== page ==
Tuesday 17 January 2017

Harriet: A Cold Hand

When I tried the page 117 trick the other day to see what 2017 held for me, the book that came to hand was Harriet, the latest novel by Elizabeth Jenkins (see here and here) that I've tracked down.
 Like Dr Gully, Harriet is a fictional treatment of a Victorian murder case. Unlike Dr Gully, it is one of the most harrowing books I have ever read. The case it is based on - dubbed the 'Penge mystery' - caused a sensation at the time, involving as it did the apparent starving to death of a young woman by members of her family eager to get their hands on her inheritance. The worst of it was that the young woman, the Harriet of the title, was a 'natural' (or, as we would say today, had 'learning difficulties'). Her mother had raised her with care and affection, encouraging her to dress well and present a good front to the world (that's her in the photograph, posing for her engagement portrait), and she spent a good deal of time staying with various family members, who were glad enough of the money they were paid to look after her. All was well until a handsome and utterly ruthless fortune hunter with connections to the family found out about her inheritance, wooed and married her, in the teeth of fierce opposition from Harriet's mother, who could do nothing to stop him...
 The facts of the real-life 'Penge mystery' are not entirely clear-cut (as evidenced by a successful appeal against the initial death sentences on all the defendants), but Elizabeth Jenkins sees in the case a stark and terrible lesson about the depths of evil to which outwardly normal, quite decent people are capable of sinking. She drives the lesson home by establishing the comfortable milieu in which Harriet, when we first see her, is settled, and by depicting the characters around her as normally, humanly, fallible, with normal human weaknesses, no more. There is a hint of danger in one of them - Patrick, an aspiring painter, self-centred and short-fused - and, more obviously, in Lewis, the brother who hero-worships him. Lewis it is who single-mindedly sets his sights on marrying Harriet and getting his hands on her money. Once he has done so, that comfortable milieu dissolves away and Harriet is gradually drawn into a wholly alien world of deprivation, degradation and suffering.
 The events that unfold are, as they draw near their terrible denouement, almost too painful to read. The pain is less in the details of Harriet's ordeal, hideous though they are, than in the depiction of the steady growth, in those supposed to be looking after her, of an ability to regard her as something less than human, something whose suffering and fate are a matter of indifference. The novel was published in 1934, and reading it I couldn't help but think of how a similar process was about to unfold across Europe ('and the seas of pity lie, Locked and frozen in each eye'), as quite ordinary people found it easy enough to believe that certain of their fellow humans were untermenschen who could be mistreated and killed without compunction. I also found myself thinking of more recent events, particularly of the horrific cases of child neglect, starvation and cruelty that are continually coming to light...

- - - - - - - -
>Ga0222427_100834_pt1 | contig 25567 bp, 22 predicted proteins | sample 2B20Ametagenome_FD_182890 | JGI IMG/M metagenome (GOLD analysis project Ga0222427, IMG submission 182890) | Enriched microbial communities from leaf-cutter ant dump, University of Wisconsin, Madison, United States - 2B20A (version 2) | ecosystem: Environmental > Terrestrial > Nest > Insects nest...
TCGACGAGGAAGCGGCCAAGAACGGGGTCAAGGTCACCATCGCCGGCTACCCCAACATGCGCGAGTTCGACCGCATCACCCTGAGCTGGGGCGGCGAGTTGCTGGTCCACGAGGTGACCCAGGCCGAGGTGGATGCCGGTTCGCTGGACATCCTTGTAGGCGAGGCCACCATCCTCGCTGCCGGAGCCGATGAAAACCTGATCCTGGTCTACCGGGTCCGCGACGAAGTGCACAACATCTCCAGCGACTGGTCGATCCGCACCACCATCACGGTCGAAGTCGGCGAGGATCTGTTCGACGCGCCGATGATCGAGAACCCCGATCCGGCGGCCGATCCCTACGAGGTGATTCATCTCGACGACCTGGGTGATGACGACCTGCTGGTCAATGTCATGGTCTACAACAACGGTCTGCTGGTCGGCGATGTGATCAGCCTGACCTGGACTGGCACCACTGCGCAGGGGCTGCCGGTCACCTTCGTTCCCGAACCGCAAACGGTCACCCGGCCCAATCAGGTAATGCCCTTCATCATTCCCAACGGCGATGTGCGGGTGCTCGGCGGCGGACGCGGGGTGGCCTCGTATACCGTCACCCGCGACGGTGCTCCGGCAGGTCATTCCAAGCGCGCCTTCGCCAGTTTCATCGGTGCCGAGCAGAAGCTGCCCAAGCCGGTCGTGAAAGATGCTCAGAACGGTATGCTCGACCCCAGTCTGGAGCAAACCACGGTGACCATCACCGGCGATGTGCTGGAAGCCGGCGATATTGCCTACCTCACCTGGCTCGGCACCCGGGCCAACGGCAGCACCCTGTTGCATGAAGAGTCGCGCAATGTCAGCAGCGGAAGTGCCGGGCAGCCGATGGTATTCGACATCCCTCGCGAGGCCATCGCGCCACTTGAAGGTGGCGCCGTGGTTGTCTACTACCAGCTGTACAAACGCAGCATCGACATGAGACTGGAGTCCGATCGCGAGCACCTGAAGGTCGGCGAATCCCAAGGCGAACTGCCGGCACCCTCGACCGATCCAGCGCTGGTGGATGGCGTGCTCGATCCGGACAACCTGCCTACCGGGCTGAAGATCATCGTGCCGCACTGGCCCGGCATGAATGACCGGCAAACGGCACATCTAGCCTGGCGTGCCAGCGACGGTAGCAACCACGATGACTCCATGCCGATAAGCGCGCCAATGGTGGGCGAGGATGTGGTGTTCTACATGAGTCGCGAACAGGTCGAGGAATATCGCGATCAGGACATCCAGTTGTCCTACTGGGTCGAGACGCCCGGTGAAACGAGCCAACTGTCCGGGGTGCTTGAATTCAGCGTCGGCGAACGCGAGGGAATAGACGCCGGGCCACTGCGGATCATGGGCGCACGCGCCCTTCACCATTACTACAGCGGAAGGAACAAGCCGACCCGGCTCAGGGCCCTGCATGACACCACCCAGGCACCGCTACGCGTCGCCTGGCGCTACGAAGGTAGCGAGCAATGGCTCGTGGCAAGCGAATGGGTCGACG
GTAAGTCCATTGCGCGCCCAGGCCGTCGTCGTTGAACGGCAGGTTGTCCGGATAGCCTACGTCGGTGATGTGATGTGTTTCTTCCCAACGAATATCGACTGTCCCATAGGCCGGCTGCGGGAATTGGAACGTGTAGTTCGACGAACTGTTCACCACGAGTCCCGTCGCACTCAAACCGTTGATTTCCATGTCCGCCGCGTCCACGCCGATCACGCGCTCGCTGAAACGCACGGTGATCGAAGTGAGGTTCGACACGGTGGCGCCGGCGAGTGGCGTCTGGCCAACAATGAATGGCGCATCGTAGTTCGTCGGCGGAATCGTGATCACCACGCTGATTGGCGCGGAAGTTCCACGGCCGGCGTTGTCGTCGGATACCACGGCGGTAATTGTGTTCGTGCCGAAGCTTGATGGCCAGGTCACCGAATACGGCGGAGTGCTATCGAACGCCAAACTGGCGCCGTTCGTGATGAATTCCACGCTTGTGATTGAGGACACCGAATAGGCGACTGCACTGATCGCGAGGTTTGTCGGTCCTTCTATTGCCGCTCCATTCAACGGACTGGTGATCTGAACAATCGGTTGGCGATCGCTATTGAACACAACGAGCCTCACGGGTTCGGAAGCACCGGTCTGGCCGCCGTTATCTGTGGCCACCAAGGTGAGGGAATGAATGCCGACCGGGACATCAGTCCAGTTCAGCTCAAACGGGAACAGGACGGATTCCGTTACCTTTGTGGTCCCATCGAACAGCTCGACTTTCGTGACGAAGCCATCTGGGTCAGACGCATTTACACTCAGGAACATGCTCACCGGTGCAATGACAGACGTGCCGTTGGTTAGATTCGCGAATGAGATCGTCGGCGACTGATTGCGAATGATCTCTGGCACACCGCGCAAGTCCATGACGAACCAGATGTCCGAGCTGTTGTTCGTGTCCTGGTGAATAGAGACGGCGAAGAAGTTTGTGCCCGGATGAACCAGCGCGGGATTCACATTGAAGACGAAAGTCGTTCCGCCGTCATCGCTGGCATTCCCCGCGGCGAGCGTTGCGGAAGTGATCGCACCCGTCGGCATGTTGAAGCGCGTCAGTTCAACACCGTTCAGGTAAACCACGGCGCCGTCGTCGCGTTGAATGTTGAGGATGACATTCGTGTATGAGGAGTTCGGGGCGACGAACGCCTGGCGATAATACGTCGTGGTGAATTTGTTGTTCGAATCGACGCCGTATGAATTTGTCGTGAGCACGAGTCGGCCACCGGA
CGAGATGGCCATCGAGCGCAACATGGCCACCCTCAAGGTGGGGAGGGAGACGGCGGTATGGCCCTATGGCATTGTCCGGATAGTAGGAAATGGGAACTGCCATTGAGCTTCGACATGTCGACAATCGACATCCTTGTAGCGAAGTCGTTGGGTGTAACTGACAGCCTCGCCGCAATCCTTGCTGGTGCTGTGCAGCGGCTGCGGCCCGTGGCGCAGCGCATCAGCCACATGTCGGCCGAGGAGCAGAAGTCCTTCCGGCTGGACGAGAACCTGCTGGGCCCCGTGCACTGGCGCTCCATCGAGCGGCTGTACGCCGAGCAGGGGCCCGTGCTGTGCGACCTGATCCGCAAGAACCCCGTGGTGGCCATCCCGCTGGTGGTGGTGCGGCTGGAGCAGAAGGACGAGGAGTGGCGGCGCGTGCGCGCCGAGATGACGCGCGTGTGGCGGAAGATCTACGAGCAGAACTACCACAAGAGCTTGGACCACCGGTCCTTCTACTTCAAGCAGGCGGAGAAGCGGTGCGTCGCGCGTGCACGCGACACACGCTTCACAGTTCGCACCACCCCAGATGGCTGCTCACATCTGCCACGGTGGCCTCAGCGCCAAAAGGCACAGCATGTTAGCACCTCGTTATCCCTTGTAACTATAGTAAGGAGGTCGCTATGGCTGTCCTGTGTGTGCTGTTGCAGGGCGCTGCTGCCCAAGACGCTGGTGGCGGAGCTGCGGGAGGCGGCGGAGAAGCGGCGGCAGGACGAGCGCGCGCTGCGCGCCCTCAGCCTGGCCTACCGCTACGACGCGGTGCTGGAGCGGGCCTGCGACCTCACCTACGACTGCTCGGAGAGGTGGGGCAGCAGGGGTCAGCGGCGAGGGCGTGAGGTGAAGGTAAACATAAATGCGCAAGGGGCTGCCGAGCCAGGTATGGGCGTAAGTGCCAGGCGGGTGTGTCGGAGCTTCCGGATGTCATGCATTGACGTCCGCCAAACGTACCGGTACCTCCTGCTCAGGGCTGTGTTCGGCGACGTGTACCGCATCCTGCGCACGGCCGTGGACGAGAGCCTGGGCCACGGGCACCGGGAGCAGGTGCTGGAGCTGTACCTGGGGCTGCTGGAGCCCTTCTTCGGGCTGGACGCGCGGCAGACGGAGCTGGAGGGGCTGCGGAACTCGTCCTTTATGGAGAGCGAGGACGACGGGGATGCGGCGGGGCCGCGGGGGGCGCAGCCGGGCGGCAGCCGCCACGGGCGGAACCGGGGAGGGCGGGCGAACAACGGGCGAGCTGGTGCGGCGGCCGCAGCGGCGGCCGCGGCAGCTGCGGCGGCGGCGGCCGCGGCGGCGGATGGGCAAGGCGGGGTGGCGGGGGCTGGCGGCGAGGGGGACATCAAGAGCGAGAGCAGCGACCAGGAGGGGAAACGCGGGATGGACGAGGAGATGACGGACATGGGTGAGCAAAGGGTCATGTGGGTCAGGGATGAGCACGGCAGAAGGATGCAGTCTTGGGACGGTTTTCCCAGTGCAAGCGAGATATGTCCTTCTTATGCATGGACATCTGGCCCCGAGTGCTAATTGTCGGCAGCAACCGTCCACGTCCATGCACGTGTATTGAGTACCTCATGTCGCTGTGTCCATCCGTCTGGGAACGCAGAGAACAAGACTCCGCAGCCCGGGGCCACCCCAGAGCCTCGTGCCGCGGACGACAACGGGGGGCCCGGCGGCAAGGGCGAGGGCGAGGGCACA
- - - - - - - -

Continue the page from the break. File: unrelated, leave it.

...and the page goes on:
In Harriet, Jenkins's vision of humanity is bleak indeed - which wouldn't be so unbearable if she wasn't such a damned good writer, with the gift of drawing you into an entirely convincing world. A review in The Observer described this novel as 'like a cold hand clutching at the heart' - and that, for once, is no overstatement.


  1. You touch upon an issue that fascinates me: when history becomes fiction, which is the truth? So-called "historical novels" force this question upon me. Historians view through particular lenses, and novelists view through different lenses. Which gives us the most truthful image? I wonder.

  2. Well, I'm inclined to believe there is more truth in 'historical fiction', if it is really good, than in 'history'. Consider how little in the way of written history is still read for generations after its time, and how many fine novels set in the past survive, as fresh and readable (and revealing?) as ever...